The 10 most common reasons employees resist change
By John Crowley
I’ve long been fascinated by the reasons why people resist change, even when it’s for the best. Why do old people refuse to use smartphones? Why do children find it so difficult to move to a better school? Why do employees kick against new software or systems?
The best way to help employees understand why a change is happening, is to have them involved in the change decisions in the first place. This also serves to remind them that they are a valuable part of the team, and to reduce any fear of the unknown. So before making changes, consult the people who it will affect – your people.
“Change is not something that should be forced onto employees by management” says Elizabeth Becker, client partner at PROTECH. “Instead, employees should be involved in the planning and implementation of change. This allows management to enact changes in a way that improves the working environment, while improving organisational efficiency.”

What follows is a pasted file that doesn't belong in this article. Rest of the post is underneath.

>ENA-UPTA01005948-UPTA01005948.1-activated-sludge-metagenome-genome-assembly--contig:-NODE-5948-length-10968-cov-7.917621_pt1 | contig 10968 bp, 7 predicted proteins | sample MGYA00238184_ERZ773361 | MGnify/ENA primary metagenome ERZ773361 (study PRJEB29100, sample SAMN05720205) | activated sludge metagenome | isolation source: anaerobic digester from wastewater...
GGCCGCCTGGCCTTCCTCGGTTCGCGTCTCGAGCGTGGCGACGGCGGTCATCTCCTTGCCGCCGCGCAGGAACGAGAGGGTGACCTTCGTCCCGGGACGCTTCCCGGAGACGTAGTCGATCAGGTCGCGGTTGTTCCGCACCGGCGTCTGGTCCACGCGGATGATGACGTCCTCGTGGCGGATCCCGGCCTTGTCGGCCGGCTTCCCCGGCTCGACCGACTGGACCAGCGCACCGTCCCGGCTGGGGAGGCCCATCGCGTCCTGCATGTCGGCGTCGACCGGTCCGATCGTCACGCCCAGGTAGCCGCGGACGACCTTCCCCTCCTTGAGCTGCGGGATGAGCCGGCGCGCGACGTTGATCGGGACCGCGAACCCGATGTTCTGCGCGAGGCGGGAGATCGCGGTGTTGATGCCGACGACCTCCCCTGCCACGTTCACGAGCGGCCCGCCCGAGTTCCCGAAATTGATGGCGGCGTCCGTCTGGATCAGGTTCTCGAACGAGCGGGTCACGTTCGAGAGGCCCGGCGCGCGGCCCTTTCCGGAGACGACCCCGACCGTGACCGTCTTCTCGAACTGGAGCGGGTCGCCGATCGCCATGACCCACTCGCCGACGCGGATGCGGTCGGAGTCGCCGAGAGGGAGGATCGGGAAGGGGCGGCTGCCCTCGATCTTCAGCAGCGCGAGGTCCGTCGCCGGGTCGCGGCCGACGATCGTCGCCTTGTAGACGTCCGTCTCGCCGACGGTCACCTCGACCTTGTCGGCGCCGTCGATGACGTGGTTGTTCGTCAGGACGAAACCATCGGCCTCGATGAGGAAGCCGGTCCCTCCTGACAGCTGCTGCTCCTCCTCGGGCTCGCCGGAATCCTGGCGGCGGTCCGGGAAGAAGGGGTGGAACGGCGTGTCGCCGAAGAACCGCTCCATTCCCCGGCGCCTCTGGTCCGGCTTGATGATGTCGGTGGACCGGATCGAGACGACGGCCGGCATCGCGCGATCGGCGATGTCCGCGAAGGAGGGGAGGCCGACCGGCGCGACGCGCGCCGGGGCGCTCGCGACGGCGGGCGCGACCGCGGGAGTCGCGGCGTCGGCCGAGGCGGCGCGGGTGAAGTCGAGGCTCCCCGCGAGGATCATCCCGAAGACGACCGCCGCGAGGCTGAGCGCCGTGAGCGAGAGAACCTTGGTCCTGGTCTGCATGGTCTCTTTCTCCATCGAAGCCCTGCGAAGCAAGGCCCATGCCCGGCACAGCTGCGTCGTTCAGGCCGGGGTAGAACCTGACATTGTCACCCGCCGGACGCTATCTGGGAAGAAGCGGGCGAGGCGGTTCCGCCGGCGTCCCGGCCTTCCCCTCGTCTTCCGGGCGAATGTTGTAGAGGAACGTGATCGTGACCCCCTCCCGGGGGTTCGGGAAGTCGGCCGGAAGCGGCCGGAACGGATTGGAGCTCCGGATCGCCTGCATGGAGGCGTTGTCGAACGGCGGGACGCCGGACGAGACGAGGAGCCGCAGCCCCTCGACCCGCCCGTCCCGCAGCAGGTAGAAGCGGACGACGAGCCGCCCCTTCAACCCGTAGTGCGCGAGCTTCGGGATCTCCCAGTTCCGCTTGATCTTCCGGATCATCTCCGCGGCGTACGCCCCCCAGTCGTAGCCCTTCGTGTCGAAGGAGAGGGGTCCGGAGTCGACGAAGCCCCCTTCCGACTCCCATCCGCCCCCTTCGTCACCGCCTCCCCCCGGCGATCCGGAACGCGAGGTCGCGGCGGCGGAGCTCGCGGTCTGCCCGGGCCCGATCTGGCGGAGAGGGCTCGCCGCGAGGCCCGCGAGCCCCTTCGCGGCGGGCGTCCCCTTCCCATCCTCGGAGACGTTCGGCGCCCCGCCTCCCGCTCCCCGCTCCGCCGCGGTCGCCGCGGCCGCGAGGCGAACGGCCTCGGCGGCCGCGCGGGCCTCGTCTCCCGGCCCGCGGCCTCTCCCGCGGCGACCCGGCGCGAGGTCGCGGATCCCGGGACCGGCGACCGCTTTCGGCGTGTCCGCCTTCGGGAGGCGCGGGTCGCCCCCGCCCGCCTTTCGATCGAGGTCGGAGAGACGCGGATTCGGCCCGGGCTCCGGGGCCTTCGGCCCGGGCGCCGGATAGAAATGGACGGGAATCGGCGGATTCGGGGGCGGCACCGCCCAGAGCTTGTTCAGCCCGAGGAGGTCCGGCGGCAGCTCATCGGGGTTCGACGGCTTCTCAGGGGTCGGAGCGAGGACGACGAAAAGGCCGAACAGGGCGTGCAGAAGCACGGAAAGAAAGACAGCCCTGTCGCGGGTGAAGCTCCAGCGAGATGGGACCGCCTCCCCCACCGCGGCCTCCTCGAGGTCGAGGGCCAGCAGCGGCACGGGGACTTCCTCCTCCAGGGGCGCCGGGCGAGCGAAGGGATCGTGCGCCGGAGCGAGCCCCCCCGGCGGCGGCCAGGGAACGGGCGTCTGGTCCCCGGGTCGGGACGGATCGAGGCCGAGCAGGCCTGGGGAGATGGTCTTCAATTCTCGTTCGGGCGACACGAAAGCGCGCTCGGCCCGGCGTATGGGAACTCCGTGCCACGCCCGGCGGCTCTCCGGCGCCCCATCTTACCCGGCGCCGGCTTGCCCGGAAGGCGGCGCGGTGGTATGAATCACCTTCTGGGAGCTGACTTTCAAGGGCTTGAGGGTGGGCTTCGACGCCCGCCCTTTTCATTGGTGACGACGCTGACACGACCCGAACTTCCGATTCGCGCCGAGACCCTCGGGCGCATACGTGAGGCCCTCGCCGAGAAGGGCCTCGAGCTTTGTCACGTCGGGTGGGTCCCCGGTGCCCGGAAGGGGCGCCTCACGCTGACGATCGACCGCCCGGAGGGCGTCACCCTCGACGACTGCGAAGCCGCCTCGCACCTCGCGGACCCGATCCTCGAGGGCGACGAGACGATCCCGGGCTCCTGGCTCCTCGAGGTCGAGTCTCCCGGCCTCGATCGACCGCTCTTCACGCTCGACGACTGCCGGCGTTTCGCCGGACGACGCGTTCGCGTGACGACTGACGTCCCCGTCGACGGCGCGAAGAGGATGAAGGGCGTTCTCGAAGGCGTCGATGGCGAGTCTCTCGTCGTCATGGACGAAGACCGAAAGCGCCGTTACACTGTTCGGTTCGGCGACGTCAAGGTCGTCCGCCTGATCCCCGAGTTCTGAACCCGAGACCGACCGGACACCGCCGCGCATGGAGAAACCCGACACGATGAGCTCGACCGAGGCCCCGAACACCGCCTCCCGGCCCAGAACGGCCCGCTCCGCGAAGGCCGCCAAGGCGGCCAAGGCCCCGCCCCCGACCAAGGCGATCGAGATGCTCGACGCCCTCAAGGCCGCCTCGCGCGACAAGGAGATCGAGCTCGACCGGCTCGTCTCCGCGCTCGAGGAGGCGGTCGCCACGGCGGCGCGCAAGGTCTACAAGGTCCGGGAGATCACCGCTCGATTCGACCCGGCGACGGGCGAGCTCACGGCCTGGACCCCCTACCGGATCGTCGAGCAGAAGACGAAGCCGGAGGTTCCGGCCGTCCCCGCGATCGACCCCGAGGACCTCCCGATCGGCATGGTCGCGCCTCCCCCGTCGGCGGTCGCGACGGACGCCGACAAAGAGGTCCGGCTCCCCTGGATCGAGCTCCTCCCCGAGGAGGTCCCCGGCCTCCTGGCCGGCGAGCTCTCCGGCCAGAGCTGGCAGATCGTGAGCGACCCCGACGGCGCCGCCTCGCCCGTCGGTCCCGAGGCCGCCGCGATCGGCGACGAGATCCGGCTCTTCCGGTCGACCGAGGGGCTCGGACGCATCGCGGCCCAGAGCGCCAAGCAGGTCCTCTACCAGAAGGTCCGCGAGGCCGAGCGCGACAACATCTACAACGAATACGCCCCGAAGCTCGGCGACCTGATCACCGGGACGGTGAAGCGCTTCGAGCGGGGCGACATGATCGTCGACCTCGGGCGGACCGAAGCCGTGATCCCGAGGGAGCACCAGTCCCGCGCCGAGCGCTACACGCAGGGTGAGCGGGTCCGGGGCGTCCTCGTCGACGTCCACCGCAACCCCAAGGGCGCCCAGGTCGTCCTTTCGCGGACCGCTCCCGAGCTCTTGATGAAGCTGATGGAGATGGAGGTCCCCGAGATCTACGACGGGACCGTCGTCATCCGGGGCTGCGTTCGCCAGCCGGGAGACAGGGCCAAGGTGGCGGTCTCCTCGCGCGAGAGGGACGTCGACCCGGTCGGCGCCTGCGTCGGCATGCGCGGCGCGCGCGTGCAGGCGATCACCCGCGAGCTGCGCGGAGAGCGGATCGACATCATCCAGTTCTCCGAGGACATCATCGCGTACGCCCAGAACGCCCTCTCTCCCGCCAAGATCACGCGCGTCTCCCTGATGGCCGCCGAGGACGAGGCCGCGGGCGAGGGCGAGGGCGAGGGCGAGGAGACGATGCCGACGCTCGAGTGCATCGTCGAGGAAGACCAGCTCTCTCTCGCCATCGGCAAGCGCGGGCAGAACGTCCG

According to research by The Creative Group, not enough organisations do this effectively. Only 45% of professionals said changes were considered carefully, while 53% felt staff members weren’t sufficiently involved in implementing them.
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